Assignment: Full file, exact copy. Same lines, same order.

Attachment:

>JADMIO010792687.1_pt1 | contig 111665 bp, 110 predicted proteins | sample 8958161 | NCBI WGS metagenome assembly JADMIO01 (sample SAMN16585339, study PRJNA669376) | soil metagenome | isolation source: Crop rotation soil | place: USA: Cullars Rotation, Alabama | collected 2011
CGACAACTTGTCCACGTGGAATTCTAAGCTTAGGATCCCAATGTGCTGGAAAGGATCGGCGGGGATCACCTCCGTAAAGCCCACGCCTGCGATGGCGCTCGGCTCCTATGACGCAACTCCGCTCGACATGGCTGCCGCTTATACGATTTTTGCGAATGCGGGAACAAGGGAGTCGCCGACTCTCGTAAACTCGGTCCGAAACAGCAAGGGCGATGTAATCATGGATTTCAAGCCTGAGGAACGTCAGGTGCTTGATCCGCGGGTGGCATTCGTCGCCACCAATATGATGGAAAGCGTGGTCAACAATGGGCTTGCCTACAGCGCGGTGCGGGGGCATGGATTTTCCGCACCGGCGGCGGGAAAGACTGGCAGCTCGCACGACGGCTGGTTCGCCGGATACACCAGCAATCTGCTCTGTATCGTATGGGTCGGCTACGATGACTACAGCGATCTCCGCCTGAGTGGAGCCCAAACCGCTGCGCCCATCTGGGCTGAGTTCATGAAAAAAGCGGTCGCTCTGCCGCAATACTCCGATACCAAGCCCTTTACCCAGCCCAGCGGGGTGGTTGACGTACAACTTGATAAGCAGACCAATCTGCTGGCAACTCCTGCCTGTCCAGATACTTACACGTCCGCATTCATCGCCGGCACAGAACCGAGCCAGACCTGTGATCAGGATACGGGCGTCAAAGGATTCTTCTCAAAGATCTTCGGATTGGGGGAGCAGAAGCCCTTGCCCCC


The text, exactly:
>JADMIO010792687.1_pt1 | contig 111665 bp, 110 predicted proteins | sample 8958161 | NCBI WGS metagenome assembly JADMIO01 (sample SAMN16585339, study PRJNA669376) | soil metagenome | isolation source: Crop rotation soil | place: USA: Cullars Rotation, Alabama | collected 2011
CGACAACTTGTCCACGTGGAATTCTAAGCTTAGGATCCCAATGTGCTGGAAAGGATCGGCGGGGATCACCTCCGTAAAGCCCACGCCTGCGATGGCGCTCGGCTCCTATGACGCAACTCCGCTCGACATGGCTGCCGCTTATACGATTTTTGCGAATGCGGGAACAAGGGAGTCGCCGACTCTCGTAAACTCGGTCCGAAACAGCAAGGGCGATGTAATCATGGATTTCAAGCCTGAGGAACGTCAGGTGCTTGATCCGCGGGTGGCATTCGTCGCCACCAATATGATGGAAAGCGTGGTCAACAATGGGCTTGCCTACAGCGCGGTGCGGGGGCATGGATTTTCCGCACCGGCGGCGGGAAAGACTGGCAGCTCGCACGACGGCTGGTTCGCCGGATACACCAGCAATCTGCTCTGTATCGTATGGGTCGGCTACGATGACTACAGCGATCTCCGCCTGAGTGGAGCCCAAACCGCTGCGCCCATCTGGGCTGAGTTCATGAAAAAAGCGGTCGCTCTGCCGCAATACTCCGATACCAAGCCCTTTACCCAGCCCAGCGGGGTGGTTGACGTACAACTTGATAAGCAGACCAATCTGCTGGCAACTCCTGCCTGTCCAGATACTTACACGTCCGCATTCATCGCCGGCACAGAACCGAGCCAGACCTGTGATCAGGATACGGGCGTCAAAGGATTCTTCTCAAAGATCTTCGGATTGGGGGAGCAGAAGCCCTTGCCCCC